Mar 16, 2009 Latest post:
Jun 21, 2010
Layla underwent surgery for cor triatriatum on May 29. The surgery was a success and she was discharged on June 2. In her own words, she is feeling "great".
Click on READ MY STORY for her entire story. Be sure to check out the updates in her journal, view the photo gallery, and drop us a line in the guestbook.
How it all began...in August 2006, Layla became very sick. Her pediatrician ordered chest x-rays and diagnosed her with pneumonia. She spent one night in the hospital. Followup x-rays showed that the pneumonia mass was gone but she continued to have "stipling" throughout her lungs. We were referred to a pediatric pulmonologist. He found the stipling to be odd, said that it didn't really look like "typical" asthma, but began treating her for asthma. He also performed a test in which he sent a scope down into her lungs to look for problems...he found nothing. Next she was tested for cystic fibrosis. Although test results are fairly instantaneous, we had to wait for her next appointment to obtain the results, which was torture. It gave us plenty of time to research the disease and find out how horrible it could be. We were very thankful a few weeks later when we found out that the test result was negative. At this point, everyone basically assumed that she just had asthma. We began giving her typical asthma treatments twice a day. She also took Singulair every day.
We went to her pulmonogist for regular exams. Each time, she would receive a series of chest x-rays. Each time, he would see the "stipling" throughout her lungs. About one year later, she got pneumonia again. This time, the emergency room physicians diagnosed the pneumonia. Later, her pulmonologist said that it was not likely pneomonia, but was more likely a severe asthma attack.
We were very frustrated. Most of the time, Layla was just like any other child. She exhibited no obvous symptoms on most days. However, when people around her got a cold or runny nose, it hit her harder and took her longer to recover. Also, when she ran for too long, she seemed to become fatigued and would tell us that she was having trouble catching her breath. We had been told that she had something wrong according to her x-ray, it didn't really look like asthma, but because we weren't sure what it was, we were going to treat it like asthma. We continued to worry that it was something else but at this point, there was nothing else to do. It seemed as if we had lived at the hospital for the past two years.
In 2008, Layla had a great year...no major illness, no pneumonia, and was rarely sick. However, during this time, she also became old enough to express herself verbally. She was able to tell us what she was feeling when she was sick, when she ran too much, etc. It seemed that she started getting fatigued much easier than before. Although she wasn't getting "sick", she was having more trouble breathing after any form of exercise or heavy play. As a result, her pulmonologist doubled her breathing treatment medicine. This was a bit scary for us. They felt that her asthma was not under control and that additional medicine was the only choice. At the same time, she never experienced typical "asthma attack" symptoms.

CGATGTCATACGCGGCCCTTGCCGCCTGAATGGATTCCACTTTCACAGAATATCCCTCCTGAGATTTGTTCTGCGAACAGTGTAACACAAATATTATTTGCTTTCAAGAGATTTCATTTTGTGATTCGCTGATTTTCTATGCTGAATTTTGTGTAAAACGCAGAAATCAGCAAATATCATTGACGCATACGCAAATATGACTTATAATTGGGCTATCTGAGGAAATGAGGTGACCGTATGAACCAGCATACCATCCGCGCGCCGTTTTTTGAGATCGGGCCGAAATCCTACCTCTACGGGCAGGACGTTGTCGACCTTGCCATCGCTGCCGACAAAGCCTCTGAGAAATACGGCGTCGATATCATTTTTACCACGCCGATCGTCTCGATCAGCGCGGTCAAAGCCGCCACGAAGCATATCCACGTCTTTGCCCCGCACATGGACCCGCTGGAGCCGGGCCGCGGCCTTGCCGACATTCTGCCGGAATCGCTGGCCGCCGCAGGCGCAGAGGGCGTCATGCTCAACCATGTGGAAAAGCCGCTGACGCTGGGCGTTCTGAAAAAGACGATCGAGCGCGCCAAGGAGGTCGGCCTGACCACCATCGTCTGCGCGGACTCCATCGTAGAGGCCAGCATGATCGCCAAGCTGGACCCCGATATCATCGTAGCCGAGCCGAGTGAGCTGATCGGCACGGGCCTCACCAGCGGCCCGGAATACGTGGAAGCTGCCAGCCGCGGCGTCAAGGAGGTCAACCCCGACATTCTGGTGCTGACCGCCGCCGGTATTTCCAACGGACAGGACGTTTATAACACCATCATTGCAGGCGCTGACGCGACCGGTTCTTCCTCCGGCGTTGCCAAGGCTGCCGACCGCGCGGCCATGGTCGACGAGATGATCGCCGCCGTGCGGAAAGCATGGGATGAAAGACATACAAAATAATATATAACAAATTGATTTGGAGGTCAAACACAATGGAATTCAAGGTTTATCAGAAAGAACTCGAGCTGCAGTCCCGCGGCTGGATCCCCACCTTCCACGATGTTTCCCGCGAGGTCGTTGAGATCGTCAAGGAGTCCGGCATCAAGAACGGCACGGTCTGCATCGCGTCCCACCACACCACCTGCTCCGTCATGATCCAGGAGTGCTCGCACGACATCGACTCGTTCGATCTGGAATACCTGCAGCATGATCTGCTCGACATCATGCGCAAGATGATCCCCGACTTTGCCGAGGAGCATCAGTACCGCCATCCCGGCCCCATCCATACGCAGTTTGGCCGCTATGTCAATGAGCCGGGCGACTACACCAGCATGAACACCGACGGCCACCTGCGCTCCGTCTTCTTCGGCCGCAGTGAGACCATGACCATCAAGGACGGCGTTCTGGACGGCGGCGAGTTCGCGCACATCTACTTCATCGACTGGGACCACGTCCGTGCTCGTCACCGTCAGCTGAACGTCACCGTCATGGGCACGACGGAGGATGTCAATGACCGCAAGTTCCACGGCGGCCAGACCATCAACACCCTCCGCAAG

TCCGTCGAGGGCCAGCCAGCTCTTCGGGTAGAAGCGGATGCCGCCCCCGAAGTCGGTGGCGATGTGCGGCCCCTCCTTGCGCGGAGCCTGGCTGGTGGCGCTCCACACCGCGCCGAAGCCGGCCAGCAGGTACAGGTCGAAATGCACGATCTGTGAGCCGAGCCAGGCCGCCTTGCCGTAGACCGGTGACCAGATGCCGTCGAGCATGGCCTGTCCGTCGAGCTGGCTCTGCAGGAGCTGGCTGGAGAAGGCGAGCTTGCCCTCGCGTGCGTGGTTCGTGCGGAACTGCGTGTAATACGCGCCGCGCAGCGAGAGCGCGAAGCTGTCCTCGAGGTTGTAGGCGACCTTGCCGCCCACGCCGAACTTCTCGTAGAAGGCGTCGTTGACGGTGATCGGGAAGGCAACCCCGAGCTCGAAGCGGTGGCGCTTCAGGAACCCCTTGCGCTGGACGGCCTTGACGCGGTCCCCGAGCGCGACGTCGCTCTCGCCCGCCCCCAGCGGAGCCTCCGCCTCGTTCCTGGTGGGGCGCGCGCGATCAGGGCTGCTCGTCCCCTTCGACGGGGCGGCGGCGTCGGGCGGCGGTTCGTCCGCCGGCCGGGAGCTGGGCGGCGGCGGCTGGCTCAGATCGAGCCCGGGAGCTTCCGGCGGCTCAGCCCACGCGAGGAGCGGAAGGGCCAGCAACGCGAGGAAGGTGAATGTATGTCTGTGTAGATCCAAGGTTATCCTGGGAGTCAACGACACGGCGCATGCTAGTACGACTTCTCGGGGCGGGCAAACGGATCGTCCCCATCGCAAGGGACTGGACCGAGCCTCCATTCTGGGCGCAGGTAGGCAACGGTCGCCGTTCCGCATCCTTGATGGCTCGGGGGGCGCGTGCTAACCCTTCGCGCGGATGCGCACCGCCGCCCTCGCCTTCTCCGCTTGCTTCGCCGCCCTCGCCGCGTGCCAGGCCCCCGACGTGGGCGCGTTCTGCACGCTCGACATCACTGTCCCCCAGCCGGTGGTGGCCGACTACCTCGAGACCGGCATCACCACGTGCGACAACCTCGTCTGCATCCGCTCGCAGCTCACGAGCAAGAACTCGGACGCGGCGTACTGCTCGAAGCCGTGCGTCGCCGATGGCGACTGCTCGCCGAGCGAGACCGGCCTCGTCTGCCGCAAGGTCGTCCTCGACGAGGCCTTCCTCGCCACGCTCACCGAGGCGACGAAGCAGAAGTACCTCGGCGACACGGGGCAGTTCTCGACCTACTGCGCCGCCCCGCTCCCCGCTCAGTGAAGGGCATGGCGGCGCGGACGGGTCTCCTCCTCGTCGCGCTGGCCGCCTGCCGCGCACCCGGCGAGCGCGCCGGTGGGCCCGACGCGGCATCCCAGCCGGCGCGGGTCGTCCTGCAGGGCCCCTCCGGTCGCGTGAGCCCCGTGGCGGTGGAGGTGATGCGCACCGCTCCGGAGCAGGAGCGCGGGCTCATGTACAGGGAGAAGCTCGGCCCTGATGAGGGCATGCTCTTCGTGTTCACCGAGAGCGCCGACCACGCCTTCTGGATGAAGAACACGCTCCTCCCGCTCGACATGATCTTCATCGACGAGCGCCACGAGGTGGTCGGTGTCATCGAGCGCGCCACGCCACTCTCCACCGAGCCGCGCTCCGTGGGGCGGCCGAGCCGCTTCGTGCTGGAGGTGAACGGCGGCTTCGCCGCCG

A few months later, late on a Friday, Layla had minor symptoms of an ear infection or a cold, I can't remember which. Instead of driving all the way to Chattanooga and trying to get an appointment with her pediatrician, we took her to our local family physician. We were shocked when he heard a heart murmur. He receommended that we follow-up with her pediatrician.
Eventually, we ended up at the pediatric cardiology department at T.C.Thompson's in Chattanooga. They did EKGs and x-rays, but it wasn't until they did the ECHO that everything was explained. The heart murmur was caused by a leaking mitral valve. However, that was not the only thing they found. She had a congenital heart condition (meaning that she has had this condition from birth) that consisted of a membrane running through her left atrium (upper left chamber). The membrane was basically dividing the chamber. Blood does flow through the membrane, but flow is restricted. The restriction causes back-pressure on the lungs and is often misdiagnosed as asthma. The condition is called cor triatriatum and is extremely rare.
In February, she had a heart catheterization. This procedure allowed doctors to measure the differential pressure across the chambers of her heart. Based on the result, Vanderbilt was contacted and it was determined that she needed open heart surgery to remove the membrane. Open heart surgery! The news brought a roller coaster of emotions. This is major surgery...this is my baby...tears, tears, more tears...she may not have asthma...she can be fixed...joy, thanks, praise! The journey on this roller coaster has just begun.